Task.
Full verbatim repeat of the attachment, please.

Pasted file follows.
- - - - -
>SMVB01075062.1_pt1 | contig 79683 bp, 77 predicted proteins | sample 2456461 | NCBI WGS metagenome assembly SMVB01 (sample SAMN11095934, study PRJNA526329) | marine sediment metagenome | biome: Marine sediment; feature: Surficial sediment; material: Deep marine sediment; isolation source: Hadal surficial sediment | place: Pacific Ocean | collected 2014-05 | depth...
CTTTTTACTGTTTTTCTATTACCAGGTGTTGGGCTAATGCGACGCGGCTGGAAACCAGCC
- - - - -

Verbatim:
>SMVB01075062.1_pt1 | contig 79683 bp, 77 predicted proteins | sample 2456461 | NCBI WGS metagenome assembly SMVB01 (sample SAMN11095934, study PRJNA526329) | marine sediment metagenome | biome: Marine sediment; feature: Surficial sediment; material: Deep marine sediment; isolation source: Hadal surficial sediment | place: Pacific Ocean | collected 2014-05 | depth...
CTTTTTACTGTTTTTCTATTACCAGGTGTTGGGCTAATGCGACGCGGCTGGAAACCAGCC